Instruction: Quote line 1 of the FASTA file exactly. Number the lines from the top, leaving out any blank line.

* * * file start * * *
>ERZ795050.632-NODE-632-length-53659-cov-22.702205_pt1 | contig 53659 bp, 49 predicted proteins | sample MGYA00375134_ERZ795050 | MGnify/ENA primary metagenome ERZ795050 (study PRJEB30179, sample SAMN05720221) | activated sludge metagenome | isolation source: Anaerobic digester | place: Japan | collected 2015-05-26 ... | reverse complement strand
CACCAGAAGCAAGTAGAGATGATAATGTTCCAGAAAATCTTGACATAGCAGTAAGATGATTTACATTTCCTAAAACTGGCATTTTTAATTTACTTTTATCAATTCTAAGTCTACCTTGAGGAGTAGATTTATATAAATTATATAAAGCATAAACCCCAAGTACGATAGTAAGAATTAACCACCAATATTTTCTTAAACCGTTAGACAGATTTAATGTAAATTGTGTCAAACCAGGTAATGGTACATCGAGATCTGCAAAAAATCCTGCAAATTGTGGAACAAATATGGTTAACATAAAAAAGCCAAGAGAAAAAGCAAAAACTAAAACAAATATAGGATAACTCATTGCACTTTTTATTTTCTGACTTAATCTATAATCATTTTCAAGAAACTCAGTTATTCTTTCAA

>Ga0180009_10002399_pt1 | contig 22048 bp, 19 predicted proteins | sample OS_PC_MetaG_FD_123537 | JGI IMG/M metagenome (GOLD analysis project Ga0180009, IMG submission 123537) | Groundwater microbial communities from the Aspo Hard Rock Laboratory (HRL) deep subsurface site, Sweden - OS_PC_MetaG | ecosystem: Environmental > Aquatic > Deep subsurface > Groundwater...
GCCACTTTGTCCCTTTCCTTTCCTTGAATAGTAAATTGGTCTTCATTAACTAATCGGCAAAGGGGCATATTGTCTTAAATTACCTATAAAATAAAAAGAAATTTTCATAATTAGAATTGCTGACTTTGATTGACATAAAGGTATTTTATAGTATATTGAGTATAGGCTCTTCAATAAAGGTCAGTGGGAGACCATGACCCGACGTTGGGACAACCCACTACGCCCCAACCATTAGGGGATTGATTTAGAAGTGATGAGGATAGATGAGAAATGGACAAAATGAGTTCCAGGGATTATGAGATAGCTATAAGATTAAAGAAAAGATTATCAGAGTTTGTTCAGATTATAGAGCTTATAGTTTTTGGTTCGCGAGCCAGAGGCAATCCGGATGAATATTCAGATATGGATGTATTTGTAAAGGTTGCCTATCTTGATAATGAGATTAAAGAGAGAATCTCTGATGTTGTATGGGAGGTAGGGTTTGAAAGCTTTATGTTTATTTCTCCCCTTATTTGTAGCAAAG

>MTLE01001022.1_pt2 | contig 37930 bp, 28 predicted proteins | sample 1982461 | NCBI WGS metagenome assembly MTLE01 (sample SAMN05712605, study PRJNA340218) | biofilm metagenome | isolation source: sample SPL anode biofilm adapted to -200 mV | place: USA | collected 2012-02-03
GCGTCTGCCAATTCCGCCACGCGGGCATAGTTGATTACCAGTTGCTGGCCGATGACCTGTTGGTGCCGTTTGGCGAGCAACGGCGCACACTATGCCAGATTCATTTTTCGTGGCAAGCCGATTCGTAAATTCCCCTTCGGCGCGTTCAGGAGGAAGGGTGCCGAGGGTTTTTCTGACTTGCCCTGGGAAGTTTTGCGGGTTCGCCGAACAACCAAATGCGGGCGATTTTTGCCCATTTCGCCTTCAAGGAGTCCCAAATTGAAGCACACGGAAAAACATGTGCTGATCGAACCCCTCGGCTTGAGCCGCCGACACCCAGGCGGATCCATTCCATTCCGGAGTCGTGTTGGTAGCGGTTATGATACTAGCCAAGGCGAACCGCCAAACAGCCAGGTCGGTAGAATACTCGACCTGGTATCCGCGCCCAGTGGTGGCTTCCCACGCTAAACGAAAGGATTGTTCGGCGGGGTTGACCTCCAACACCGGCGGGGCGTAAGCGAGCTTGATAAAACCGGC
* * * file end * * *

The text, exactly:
>ERZ795050.632-NODE-632-length-53659-cov-22.702205_pt1 | contig 53659 bp, 49 predicted proteins | sample MGYA00375134_ERZ795050 | MGnify/ENA primary metagenome ERZ795050 (study PRJEB30179, sample SAMN05720221) | activated sludge metagenome | isolation source: Anaerobic digester | place: Japan | collected 2015-05-26 ... | reverse complement strand